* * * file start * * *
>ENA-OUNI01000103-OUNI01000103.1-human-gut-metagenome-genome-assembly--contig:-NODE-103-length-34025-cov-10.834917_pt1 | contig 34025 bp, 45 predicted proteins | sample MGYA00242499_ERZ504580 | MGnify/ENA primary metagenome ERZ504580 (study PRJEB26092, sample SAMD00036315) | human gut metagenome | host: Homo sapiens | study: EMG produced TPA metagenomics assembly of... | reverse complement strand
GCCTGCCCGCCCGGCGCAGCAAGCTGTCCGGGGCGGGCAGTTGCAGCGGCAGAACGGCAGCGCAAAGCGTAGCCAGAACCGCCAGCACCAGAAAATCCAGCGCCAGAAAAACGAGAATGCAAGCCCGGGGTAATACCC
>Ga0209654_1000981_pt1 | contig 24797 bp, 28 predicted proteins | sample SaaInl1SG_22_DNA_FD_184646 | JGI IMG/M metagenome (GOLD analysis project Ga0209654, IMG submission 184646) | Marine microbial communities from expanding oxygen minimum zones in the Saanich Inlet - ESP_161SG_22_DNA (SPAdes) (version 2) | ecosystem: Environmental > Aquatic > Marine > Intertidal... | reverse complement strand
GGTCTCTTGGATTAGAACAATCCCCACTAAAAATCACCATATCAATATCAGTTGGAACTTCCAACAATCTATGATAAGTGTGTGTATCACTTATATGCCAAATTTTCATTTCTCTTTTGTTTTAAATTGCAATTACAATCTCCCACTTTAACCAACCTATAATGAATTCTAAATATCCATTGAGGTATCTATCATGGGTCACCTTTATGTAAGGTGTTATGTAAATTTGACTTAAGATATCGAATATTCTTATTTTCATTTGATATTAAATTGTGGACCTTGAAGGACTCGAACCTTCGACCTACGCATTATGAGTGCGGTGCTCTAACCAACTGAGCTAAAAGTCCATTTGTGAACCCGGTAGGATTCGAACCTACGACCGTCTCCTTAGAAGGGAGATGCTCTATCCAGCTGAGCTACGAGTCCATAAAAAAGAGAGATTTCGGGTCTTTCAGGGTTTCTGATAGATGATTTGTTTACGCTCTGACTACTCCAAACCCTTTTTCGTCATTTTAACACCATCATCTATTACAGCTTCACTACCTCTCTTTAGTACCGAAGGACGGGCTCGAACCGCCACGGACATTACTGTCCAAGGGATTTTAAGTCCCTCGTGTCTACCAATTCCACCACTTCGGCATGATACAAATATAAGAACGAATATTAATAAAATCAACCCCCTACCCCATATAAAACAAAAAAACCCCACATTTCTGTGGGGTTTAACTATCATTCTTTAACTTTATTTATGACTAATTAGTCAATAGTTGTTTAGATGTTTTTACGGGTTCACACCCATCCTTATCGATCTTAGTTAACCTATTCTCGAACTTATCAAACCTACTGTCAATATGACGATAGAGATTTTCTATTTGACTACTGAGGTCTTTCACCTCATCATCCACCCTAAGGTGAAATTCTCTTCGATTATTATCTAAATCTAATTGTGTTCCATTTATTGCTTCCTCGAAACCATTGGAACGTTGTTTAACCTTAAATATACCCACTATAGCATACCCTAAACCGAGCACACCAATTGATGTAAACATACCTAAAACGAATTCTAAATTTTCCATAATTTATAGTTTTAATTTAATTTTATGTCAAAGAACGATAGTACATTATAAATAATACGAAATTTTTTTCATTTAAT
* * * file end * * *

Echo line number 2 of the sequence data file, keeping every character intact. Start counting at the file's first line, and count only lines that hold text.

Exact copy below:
GCCTGCCCGCCCGGCGCAGCAAGCTGTCCGGGGCGGGCAGTTGCAGCGGCAGAACGGCAGCGCAAAGCGTAGCCAGAACCGCCAGCACCAGAAAATCCAGCGCCAGAAAAACGAGAATGCAAGCCCGGGGTAATACCC